Going to Extremes takes you on a journey through ten of New Zealand’s great adventures in this century and last. Each chapter tells you about a different story, the people involved, issues that affect the area now, what the impacts have been, and providing a real heartland view of some of this country’s less well-known adventures.
The book does a great job of hitting on what fascinates explorers in the way it describes the horrors and the delights of dangerous and challenging environments. The writer is good at taking you into these situations; putting you down in the dark of the cave, “For the next five days we lived in the cave…and every morning I shook out my overalls and gumboots to shoo out local cave spiders as big as the palm of your hand. Every night we came back, tired and dirty like miners after a long shift, to sleep under the false firmament of low-worms, lullabied by the roar of an underground river. This mud was…the primordial ooze that threatens to swallow you whole”.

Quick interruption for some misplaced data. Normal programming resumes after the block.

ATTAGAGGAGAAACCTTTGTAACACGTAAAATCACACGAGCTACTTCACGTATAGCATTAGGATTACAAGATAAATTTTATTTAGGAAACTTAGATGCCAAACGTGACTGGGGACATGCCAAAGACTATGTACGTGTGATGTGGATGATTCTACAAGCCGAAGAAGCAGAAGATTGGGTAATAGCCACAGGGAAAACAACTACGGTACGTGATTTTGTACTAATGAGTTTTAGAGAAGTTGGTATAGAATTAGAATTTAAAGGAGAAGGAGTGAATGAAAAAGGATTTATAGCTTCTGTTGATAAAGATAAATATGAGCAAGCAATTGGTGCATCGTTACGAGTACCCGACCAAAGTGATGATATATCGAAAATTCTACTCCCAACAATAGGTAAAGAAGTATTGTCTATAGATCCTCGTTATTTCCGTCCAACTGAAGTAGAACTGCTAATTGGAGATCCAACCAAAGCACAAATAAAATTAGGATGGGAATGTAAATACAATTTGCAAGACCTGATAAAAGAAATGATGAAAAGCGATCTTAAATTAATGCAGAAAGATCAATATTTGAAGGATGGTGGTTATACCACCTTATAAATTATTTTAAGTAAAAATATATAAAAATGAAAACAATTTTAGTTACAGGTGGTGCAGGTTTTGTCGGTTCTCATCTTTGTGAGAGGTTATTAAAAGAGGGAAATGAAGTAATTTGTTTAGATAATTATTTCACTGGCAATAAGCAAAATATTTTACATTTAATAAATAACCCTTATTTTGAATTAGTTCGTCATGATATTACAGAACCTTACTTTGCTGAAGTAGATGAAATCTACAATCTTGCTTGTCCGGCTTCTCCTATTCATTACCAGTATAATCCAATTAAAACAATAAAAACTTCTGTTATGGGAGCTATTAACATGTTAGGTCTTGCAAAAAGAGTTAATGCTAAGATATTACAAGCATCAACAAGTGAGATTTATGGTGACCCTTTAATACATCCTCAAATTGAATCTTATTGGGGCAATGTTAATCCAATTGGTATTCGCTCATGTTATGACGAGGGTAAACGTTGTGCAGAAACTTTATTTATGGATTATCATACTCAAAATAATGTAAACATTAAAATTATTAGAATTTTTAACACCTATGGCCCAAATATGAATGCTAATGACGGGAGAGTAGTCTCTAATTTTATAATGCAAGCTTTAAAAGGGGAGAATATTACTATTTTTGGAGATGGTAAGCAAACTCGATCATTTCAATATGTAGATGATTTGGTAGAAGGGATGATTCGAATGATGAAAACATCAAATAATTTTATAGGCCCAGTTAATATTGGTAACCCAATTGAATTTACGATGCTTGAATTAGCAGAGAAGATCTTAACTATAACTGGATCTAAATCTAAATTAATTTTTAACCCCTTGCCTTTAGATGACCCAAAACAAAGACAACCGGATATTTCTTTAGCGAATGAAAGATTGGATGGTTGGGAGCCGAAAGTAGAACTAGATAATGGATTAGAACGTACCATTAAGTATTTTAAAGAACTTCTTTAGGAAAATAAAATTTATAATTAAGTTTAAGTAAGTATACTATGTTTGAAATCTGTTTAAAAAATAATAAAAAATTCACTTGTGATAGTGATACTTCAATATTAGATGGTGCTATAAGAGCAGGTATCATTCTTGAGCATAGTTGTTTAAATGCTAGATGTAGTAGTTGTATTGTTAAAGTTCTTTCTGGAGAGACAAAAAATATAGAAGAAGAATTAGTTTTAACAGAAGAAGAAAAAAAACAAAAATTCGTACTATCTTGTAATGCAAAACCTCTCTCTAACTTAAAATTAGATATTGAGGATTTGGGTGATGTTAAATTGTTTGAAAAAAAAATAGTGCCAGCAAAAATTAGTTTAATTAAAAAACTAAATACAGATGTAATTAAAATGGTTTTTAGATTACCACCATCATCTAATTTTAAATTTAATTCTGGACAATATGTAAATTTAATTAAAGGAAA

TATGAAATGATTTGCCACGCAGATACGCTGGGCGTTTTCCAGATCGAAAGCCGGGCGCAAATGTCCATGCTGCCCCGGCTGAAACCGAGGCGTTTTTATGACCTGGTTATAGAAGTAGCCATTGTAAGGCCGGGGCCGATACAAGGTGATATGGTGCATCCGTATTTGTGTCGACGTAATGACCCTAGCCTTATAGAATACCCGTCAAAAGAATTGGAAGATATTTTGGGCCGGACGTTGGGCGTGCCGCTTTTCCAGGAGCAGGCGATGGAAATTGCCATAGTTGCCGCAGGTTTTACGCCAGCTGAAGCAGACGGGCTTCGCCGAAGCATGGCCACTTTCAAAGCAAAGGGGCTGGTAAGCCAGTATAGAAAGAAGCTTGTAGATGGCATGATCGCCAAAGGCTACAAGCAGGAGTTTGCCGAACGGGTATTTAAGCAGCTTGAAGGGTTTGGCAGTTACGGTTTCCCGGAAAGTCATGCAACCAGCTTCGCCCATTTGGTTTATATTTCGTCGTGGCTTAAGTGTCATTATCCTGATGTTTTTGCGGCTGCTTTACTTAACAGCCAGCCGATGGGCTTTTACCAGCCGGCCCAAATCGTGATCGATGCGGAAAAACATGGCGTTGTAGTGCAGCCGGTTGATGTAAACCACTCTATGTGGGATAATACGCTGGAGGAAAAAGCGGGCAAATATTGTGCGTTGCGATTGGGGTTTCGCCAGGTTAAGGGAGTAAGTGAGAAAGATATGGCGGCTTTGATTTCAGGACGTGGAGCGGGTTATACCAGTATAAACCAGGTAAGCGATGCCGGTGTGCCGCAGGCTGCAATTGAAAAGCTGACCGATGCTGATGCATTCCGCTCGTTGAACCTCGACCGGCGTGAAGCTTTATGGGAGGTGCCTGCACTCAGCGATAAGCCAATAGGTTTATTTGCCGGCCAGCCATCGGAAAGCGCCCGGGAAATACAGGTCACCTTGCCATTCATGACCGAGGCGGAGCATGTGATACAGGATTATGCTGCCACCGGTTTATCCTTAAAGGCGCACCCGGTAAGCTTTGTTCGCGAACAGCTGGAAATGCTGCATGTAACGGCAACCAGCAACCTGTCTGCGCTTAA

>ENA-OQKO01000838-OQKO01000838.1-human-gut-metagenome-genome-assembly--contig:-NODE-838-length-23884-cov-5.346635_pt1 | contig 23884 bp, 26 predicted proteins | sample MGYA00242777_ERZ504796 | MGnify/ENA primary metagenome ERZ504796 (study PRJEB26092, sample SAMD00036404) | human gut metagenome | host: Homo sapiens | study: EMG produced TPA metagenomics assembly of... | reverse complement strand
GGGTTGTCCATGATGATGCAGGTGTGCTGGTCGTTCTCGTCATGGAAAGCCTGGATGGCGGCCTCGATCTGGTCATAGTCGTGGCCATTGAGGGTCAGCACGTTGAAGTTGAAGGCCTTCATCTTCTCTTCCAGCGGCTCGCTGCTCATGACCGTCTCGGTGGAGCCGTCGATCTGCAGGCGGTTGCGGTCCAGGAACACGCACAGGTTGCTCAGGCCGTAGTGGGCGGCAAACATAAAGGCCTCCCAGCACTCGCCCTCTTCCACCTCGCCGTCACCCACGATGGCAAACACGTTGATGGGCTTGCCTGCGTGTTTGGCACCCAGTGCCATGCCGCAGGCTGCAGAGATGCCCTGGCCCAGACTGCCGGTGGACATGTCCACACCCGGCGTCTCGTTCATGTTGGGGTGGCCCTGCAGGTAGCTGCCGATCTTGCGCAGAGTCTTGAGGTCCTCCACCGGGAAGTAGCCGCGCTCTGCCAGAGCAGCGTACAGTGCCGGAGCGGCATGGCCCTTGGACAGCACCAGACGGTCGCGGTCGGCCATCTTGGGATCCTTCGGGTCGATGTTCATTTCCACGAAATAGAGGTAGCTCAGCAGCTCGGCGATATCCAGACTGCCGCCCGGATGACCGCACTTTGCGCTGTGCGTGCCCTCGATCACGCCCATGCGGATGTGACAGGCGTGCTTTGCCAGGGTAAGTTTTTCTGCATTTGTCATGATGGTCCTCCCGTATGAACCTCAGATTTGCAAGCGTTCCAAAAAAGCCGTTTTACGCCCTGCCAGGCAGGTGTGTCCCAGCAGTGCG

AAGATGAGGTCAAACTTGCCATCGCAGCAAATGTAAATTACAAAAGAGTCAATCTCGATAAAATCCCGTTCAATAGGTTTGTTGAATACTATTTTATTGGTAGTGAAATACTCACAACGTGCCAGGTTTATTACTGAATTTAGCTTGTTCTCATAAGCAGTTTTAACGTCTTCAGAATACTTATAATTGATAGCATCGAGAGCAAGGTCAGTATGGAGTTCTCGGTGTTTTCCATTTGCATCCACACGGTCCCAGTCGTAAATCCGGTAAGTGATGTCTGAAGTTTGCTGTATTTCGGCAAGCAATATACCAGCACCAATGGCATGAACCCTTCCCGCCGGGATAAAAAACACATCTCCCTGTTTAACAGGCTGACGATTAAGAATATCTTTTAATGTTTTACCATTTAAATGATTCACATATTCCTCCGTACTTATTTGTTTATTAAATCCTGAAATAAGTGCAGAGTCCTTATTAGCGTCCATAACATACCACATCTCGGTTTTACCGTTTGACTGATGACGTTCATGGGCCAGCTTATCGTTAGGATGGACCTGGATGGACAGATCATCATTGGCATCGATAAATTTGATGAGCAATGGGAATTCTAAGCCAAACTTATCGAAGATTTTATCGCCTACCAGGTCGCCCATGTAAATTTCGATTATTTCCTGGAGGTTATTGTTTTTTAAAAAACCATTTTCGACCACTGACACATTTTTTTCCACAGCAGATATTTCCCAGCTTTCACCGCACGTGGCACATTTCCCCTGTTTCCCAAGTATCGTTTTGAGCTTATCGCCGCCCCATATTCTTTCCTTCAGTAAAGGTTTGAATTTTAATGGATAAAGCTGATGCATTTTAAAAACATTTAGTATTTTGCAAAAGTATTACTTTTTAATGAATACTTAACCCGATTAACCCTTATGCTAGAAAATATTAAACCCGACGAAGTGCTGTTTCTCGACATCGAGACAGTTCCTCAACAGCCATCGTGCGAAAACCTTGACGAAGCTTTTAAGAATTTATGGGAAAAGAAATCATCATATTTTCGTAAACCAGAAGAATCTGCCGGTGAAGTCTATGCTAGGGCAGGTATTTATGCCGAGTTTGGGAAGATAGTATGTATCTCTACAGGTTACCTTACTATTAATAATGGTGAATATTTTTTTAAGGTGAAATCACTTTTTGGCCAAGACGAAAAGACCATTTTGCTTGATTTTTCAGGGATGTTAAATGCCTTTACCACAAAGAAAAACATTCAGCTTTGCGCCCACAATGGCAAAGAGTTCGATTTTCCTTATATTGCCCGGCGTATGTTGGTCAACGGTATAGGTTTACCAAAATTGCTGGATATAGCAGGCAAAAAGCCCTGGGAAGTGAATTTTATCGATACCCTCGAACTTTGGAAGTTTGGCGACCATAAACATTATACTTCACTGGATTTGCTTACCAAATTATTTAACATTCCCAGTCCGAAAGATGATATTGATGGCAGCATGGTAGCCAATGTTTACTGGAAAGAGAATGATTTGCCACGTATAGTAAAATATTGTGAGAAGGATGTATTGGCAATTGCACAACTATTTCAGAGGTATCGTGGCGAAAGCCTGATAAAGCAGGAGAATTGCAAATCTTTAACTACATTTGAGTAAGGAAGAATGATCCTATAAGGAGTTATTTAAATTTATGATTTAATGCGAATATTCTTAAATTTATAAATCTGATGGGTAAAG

The armchair reader is unceremoniously dropped into these caves, taken on board the sinking of the Mikhail Lermontov, buried under an avalanche and dragged for days without food in 1864 through wintery back-country Fiordland with a desperate gold rush prospector.
The stories are all great historical New Zealand tales that deserve to be told time and time again, to remind us of the amazing rugged country we live in and the adventurers in all centuries who have been drawn here. The writing veers distractingly in different directions at times, but you can appreciate the attempts to paint a wider picture of the story.
by Amie Lightbourne
Going to Extremes
by Derek Grzelewski
Published by David Bateman Ltd